In support of leaders learning and teaching training doctrine, TMD has made FM 7-0, as well as tutorials, videos, and lesson plans available on the Army Training Network (ATN). In addition, the MTT can answer questions and ‘train the trainer’ on the finer points of the information. The key to getting the Army on track with training management is to have leaders who understand the doctrine and who can coach/teach/mentor their subordinates through its implementation.
“If soldiers and leaders could begin implementing the principles of training doctrine, the ship would begin to right itself and the training of the force would become the most effective,” Davis said.
Why leaders should care
Knowing there are potential gaps in implementing doctrine, leaders can take the initiative and prepare themselves by using the FM 7-0 doctrine and updated materials available on ATN. Leaders must be knowledgeable and apply the FM 7-0 doctrine principles and procedures to maximize training proficiency. This doctrine is the primary manual for all Army training from planning and execution to evaluation and assessment.
By adhering to these guidelines, leaders can manage resources and personnel effectively, make informed decisions, and achieve mission readiness. Furthermore, implementing the doctrine can promote a culture of continuous improvement, ensuring that units are constantly evolving and adapting to meet new challenges.
The intention behind the publication of a doctrine of this nature is standardized training across all units. Access to and implementing a common language framework for the Army's approved training practices will ready units to meet the challenge of training for the mission ahead.
Embracing FM 7-0 doctrine is vital for leaders seeking to maximize their unit's mission readiness efficiently.
“FM 7-0 establishes a core reference point that all leaders and units understand about training,” Brosnan said. “Doctrine sets a standard of procedures for leaders to implement, so units don’t need to devise their own separate and distinct training procedures that don’t translate from unit to unit.”
FM 7-0 is an essential study for all leaders. It is available as a physical book, a digital PDF, and an audiobook, free to download or listen to online. TMD also publishes supplementary information and resources about concepts contained in FM 7-0 on their social media sites with references and direct links to more content available on ATN. In addition, ATN is specifically built and open to the Army so leaders have the most up-to-date and easily accessible tutorials, worksheets, slide decks, videos, etc., which supplement learning the doctrine to prepare commanders to lead soldiers through training.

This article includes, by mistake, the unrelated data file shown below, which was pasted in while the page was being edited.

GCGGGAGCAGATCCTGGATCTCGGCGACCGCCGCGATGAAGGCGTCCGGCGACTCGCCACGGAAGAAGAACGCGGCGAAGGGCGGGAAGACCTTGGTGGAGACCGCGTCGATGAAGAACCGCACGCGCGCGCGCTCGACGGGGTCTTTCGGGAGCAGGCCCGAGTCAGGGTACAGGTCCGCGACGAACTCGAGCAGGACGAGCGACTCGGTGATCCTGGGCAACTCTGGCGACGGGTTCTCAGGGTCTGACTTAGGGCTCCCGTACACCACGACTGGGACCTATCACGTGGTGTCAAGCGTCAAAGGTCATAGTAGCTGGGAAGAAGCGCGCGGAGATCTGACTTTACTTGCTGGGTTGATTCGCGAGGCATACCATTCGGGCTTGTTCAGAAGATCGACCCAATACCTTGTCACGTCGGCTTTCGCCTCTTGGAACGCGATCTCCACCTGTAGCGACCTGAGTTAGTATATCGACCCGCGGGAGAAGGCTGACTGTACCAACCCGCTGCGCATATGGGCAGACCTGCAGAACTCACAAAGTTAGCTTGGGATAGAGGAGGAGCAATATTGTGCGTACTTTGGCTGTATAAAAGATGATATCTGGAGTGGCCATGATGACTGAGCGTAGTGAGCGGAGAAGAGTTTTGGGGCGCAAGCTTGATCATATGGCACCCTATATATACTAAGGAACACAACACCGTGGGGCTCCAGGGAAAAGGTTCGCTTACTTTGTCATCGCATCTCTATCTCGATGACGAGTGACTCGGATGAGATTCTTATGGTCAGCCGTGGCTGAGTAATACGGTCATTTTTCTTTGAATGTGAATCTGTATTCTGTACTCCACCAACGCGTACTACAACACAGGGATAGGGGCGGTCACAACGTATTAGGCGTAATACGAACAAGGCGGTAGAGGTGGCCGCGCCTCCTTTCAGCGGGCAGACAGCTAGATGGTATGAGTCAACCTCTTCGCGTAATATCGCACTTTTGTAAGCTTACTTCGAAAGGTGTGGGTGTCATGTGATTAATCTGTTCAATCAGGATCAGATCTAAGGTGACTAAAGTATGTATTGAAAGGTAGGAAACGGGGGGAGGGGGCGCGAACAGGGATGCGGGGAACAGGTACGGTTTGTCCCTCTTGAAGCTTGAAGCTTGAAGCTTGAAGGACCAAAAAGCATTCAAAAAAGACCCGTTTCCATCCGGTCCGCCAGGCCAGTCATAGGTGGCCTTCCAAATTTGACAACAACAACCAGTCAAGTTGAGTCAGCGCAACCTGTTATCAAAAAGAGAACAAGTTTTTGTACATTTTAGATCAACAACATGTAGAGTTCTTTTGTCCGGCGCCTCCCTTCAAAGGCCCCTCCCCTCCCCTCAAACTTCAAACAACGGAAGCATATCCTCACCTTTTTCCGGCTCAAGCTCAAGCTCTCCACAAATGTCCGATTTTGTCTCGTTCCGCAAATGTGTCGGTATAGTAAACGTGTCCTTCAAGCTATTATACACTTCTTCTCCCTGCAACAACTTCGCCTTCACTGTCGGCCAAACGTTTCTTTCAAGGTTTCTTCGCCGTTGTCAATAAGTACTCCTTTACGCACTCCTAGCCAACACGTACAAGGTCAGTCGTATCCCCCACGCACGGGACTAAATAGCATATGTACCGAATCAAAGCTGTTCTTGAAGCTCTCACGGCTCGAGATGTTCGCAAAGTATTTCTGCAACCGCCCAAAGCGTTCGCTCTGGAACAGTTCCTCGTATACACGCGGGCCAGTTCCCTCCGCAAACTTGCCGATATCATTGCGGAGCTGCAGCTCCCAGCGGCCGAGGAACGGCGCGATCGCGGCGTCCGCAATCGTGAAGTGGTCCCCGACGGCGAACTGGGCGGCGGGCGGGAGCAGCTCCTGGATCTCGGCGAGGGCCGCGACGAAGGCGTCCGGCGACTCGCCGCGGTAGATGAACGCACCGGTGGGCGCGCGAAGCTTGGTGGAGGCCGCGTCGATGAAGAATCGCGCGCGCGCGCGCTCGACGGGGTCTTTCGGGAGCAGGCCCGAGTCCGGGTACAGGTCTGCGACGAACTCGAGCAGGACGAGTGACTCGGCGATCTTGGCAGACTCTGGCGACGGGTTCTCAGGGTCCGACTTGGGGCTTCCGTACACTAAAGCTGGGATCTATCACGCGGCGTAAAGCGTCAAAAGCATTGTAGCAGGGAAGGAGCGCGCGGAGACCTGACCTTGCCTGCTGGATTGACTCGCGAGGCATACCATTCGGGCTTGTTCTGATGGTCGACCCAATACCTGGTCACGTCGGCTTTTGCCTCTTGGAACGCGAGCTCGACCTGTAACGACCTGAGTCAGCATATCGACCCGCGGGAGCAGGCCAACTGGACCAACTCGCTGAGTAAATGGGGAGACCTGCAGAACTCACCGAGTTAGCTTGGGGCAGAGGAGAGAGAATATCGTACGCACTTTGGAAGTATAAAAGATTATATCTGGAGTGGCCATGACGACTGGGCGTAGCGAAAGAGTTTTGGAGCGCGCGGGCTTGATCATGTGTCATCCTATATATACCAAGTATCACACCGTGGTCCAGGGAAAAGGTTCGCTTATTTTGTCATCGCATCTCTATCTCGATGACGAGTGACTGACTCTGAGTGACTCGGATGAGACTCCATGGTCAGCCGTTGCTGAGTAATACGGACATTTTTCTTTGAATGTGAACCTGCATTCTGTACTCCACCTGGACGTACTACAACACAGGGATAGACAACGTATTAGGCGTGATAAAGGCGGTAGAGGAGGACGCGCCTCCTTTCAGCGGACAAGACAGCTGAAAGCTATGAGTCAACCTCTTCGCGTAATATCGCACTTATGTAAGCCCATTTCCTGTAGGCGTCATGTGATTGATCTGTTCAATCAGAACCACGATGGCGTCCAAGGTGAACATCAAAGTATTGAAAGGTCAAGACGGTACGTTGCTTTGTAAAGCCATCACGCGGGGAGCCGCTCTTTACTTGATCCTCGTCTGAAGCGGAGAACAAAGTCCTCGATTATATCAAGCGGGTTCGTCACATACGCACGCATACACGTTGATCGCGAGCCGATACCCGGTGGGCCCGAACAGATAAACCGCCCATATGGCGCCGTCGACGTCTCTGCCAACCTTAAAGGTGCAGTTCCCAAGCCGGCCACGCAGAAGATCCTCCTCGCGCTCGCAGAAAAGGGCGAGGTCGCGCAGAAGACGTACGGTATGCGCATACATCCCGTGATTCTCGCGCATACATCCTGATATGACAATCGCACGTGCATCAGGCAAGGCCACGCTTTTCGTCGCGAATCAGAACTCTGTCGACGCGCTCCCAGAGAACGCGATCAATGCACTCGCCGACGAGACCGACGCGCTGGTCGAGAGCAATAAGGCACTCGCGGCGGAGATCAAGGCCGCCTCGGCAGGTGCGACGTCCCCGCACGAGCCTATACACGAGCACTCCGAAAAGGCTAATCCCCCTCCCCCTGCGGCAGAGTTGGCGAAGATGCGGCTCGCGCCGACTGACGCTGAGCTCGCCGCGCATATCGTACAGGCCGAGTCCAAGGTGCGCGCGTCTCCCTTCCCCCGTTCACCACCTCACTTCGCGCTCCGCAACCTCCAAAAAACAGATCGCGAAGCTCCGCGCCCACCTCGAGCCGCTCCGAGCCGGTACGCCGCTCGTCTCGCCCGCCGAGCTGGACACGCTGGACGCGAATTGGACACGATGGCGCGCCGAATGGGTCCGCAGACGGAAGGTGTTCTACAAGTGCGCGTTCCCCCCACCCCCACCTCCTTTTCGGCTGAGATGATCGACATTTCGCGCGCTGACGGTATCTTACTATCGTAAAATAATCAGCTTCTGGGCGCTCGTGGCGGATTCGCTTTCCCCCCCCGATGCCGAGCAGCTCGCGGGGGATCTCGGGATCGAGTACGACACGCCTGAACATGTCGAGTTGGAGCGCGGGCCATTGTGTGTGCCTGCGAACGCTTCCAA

Brosnan encourages ATN users to “navigate around and find the subject matter you are looking” to gather more information on. Brosnan and Davis indicated that FM 7-0 doctrine developers are motivated to create obvious linkages between information in FM 7-0 and where to find more information. Soldiers and leaders can contact TMD on Facebook, Twitter, DTMS or TMD and ask questions about FM 7-0. TMD subjects matter experts will respond to questions and can provide links to the supplementary subject matter available on ATN.
FM 7-0 provides a common language and framework for all members of the Army, ensuring that everyone has a common understanding of training and training management. Overall, FM 7-0 is a crucial document for the success of the Army. By following its principles and guidelines, Soldiers can work together effectively and achieve the training objectives.
All echelon leaders prioritize, plan and prepare, execute, and evaluate training. Leaders who apply the information within FM 7-0 can develop logically linked and nested training to achieve proficiency in prioritized training. Understanding and implementing the doctrine outlined in FM 7-0 is the responsibility of leaders throughout the Army.